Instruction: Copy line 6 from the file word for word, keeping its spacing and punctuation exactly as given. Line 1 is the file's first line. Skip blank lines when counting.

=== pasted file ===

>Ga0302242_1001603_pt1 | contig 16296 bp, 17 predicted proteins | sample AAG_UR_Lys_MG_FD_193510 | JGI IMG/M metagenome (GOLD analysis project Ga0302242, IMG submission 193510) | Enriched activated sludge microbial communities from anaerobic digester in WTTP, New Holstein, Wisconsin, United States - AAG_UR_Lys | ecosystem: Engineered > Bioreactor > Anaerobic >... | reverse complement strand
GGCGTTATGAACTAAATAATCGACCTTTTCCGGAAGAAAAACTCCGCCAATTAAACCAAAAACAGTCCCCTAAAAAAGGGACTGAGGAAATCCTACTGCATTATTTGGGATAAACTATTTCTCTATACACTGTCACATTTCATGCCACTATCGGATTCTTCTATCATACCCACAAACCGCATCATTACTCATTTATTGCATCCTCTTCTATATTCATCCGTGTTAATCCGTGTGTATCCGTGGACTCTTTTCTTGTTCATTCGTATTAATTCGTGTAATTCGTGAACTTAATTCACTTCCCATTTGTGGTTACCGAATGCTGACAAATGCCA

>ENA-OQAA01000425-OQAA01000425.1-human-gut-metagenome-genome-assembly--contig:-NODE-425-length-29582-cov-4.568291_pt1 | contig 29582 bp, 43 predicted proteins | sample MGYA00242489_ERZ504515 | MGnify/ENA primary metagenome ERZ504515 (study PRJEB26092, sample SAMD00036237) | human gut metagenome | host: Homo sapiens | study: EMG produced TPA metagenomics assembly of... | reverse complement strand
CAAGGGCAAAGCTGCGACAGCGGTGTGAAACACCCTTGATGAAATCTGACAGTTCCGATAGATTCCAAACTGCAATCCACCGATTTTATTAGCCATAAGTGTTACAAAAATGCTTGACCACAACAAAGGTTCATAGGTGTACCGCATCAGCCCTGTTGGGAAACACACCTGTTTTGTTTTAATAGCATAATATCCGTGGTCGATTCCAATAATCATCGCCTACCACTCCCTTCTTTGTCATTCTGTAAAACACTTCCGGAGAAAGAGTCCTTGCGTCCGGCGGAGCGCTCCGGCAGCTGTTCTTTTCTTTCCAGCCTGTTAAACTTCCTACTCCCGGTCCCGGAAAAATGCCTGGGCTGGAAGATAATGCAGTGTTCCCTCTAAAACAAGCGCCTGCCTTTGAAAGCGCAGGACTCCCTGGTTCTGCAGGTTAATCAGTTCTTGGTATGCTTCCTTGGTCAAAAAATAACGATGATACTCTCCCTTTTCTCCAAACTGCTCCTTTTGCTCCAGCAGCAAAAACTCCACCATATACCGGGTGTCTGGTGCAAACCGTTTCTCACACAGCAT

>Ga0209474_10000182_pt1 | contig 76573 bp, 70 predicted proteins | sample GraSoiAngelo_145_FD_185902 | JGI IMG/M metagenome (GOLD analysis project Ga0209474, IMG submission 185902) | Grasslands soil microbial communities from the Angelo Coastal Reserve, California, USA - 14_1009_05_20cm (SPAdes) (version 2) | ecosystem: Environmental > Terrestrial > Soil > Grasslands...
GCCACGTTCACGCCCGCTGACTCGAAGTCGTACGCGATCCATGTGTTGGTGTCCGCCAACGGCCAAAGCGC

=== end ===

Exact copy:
GCCACGTTCACGCCCGCTGACTCGAAGTCGTACGCGATCCATGTGTTGGTGTCCGCCAACGGCCAAAGCGC